What kind of place is “Depachika”?
It was in 1930 when department stores in Japan started selling food on the basement floor, which was a place to sell ceremonial and seasonal gift items at that time. It then became a casual and stylish place that brought a little bit of luxury into daily life and it came to be called “Depachika” in 2000. Nowadays, all department stores pursue fashion in food as fast as they can, offering a variety of appealing shops including delicatessens that also serve first-class hotels and popular restaurants, confectioner’s shops selling items perfect for a souvenir, and a fresh food section with a beautiful display of high quality food.
Park’s Depachika Report!
Park Sang jin, who came to Japan from Korea as an exchange student this spring, visited “ISETAN Shinjuku store.” Seeing a diverse array of delicatessen style items and treats and the sophisticated display, he says, “One of the biggest appeal of Depachika is that you can enjoy just looking.” He checked out a shop he was interested in straightaway.
*The items introduced here are from the point we visited (October 2014) and may change hereafter.
We first visited the section of delicatessen style items and bento or prepared meals. The section carries a wide variety of international cuisine including Japanese, Western, and Chinese food from appetizers to salads and main dishes. Their beautiful presentation is worth seeing, but the food is also seasoned so it is still delicious when it gets cold. If you want to taste Japanese home cooking meals, check out “Matsuoka” where Japanese delicatessen style items are sold by weight starting from about 350 yen for 100g. The food is placed into a package that is easy to carry, so you can take it back to your hotel, too.
“Jiyugaoka AEN” sells Japanese bento or prepared meals in a box and delicatessen style items that use seasonal food ingredients. The bento box woven with bamboo carries a Japanese atmosphere and is popular among visitors from overseas. Park bought a ginger-fried pork bento for lunch.
Sweets are popular, too. The shops carry a wide variety of Japanese confectionery from traditional ones to modern ones. “Suzukake” provides traditional Japanese confectionery in the modern style in easy-to-eat sizes. “Ameya Eitaro,” a shop specializing in candies opened by a Japanese confectionery shop with 150 years of history, is also unique. Park seems to like the candies imitating cosmetics, which evolved from traditional candies, saying, “These will make a great souvenir when I go home to my country.”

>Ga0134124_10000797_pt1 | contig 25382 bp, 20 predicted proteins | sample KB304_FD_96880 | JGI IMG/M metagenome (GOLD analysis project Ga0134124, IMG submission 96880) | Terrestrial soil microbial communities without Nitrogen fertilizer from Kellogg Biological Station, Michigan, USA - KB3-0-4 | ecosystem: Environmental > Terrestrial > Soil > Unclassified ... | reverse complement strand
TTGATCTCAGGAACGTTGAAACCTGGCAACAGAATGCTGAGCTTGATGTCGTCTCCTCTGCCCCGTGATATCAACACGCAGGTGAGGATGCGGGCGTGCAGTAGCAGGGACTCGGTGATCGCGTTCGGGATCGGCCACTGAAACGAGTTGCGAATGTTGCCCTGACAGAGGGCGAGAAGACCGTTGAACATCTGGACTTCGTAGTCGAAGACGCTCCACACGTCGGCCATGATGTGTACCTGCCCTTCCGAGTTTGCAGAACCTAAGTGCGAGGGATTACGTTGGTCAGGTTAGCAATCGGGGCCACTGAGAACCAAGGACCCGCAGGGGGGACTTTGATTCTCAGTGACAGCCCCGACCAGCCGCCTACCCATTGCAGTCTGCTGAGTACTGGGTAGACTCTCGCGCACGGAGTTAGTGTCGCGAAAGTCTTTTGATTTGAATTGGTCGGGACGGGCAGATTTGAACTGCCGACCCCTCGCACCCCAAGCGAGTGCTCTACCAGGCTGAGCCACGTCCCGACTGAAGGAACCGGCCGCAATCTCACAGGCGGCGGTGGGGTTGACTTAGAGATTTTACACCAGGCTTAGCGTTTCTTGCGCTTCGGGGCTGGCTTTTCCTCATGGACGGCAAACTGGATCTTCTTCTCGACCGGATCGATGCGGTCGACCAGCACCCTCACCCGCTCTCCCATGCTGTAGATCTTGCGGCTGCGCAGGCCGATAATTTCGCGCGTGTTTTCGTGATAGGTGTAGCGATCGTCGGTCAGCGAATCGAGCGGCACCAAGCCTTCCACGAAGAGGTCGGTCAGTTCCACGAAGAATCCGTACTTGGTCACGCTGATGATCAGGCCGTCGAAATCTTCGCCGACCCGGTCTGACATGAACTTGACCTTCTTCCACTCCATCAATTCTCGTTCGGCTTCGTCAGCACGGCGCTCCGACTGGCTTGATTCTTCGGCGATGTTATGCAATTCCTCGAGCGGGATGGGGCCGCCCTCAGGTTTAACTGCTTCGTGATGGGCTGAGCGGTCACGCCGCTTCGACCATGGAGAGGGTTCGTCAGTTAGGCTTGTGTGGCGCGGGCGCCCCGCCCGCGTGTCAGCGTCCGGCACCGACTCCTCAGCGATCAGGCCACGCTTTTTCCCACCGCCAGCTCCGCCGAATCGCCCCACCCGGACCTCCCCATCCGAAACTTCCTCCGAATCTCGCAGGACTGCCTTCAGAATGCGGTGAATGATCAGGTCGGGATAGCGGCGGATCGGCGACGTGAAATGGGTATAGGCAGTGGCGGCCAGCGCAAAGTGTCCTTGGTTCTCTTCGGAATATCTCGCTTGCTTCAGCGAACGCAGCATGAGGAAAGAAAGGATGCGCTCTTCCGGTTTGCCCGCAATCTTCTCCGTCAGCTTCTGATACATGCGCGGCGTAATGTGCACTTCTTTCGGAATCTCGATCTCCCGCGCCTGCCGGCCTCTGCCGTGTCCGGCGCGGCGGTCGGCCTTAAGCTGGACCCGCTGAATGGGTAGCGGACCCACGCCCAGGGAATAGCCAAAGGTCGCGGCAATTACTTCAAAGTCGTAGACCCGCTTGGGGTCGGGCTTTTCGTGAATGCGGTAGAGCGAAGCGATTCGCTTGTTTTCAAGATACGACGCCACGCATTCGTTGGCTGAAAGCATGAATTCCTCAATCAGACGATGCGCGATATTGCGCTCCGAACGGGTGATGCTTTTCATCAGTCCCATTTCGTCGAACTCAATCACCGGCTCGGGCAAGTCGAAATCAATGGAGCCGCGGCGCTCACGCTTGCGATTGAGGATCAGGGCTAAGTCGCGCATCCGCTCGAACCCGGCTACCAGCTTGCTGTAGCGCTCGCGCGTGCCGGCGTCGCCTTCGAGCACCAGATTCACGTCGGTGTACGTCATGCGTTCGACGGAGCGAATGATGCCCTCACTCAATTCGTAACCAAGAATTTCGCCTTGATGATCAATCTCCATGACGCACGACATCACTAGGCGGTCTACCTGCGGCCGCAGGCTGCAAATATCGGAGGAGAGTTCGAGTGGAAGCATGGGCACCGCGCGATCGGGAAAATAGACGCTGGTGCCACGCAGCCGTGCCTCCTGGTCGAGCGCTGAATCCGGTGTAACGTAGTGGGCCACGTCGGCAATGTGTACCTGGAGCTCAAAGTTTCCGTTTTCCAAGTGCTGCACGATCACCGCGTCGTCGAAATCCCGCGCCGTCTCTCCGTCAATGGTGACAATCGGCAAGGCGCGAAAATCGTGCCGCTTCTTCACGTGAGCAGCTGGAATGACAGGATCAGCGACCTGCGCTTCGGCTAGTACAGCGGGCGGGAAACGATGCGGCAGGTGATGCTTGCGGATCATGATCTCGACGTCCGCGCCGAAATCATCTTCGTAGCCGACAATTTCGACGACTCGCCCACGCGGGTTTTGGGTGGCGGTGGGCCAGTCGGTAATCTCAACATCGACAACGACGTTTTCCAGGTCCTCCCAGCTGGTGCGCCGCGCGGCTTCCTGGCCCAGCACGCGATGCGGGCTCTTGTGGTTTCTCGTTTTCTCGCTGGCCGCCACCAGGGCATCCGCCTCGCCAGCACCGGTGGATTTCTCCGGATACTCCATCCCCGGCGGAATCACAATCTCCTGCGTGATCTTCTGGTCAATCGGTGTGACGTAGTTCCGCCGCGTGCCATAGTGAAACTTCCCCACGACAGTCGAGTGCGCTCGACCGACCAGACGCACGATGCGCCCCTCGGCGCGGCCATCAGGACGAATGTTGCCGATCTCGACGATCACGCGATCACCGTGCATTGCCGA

Sweets beautifully decorated and wrapped also caught our eyes. Park was surprised to see the cake from “L’OLIOLI365 by Anniversary” that has a princess in a dress as a motif. “I have rarely seen such a delicate cake,” he says. “CAFE OHZAN” also sells cute sweets like a fairy tale in a beautiful package.
Park is interested in the distribution industry in Japan and commented on the fresh food area, “It is amazing that all the items displayed here seem fresh.” In the fruit section, strictly selected fruit from all over Japan including apples from Aomori Prefecture and grapes from Okayama Prefecture are displayed.
“Matsuzakagyu Senmon Azabu Nisshin” in the meat corner sells “Matsuzaka beef,” brand beef of Japan. Fatty beef is popular overseas as well. Fresh fish are displayed in the seafood corner, and we hear that many visitors from overseas ask how to cook fish at the cooking demonstration corner.
Lastly we checked out the sake section that carries local sake from all over Japan. Park loves warmed sake and seems happy saying, “they have a wide variety of sake and the label design looks stylish, too.”
If the weather is fine, you can eat what you bought at Depachika on the roof of the department store. Park seems to be satisfied with Japanese bento saying, “Delicatessen style items are also sold in Korea, but beautiful bento like the ones in Japan cannot be found yet. Japanese bento are delicious with lots of side dishes and a beautiful presentation.”
Depachika is also great for souvenir shopping
Depachika is also filled with items perfect for souvenirs. One of the popular items for souvenir is a pack of dried bonito shavings and dried kelp used for easily making “dashi” or soup stock (270 yen). For green tea flavored sweets, a standard souvenir from Japan, we recommend “Kyarameru Sando Kukki Kurumi Maccha” or Caramel Sandwich Cookie with Walnuts and Green Tea (2,484 yen for 10 pieces).
“Omedetai” (540 yen for 2 pieces), soup in sea bream-shaped wafers, and Mt. Fuji-shaped “Fujisan Crunch Chocolate” (1,050 yen for 12 pieces) are popular because of their design unique to Japan.
The stores also provide good service, one of the strengths of department stores. Coin lockers where you can leave your luggage and floor guides in different languages are available. In addition, the ISETAN Shinjuku store has a Tax-free counter in Depachika where you can go through the duty-free procedure as soon as you purchase items. Come and visit Depachika and experience food in Japan in a relaxed manner as if you are taking a walk around a market.